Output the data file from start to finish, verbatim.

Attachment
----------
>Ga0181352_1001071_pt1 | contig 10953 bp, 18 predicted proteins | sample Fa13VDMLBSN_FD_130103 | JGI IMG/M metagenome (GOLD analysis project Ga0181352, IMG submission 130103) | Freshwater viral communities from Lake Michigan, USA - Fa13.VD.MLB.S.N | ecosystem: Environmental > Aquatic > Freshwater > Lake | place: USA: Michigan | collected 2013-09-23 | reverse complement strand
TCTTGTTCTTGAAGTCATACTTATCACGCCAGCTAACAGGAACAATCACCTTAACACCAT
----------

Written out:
>Ga0181352_1001071_pt1 | contig 10953 bp, 18 predicted proteins | sample Fa13VDMLBSN_FD_130103 | JGI IMG/M metagenome (GOLD analysis project Ga0181352, IMG submission 130103) | Freshwater viral communities from Lake Michigan, USA - Fa13.VD.MLB.S.N | ecosystem: Environmental > Aquatic > Freshwater > Lake | place: USA: Michigan | collected 2013-09-23 | reverse complement strand
TCTTGTTCTTGAAGTCATACTTATCACGCCAGCTAACAGGAACAATCACCTTAACACCAT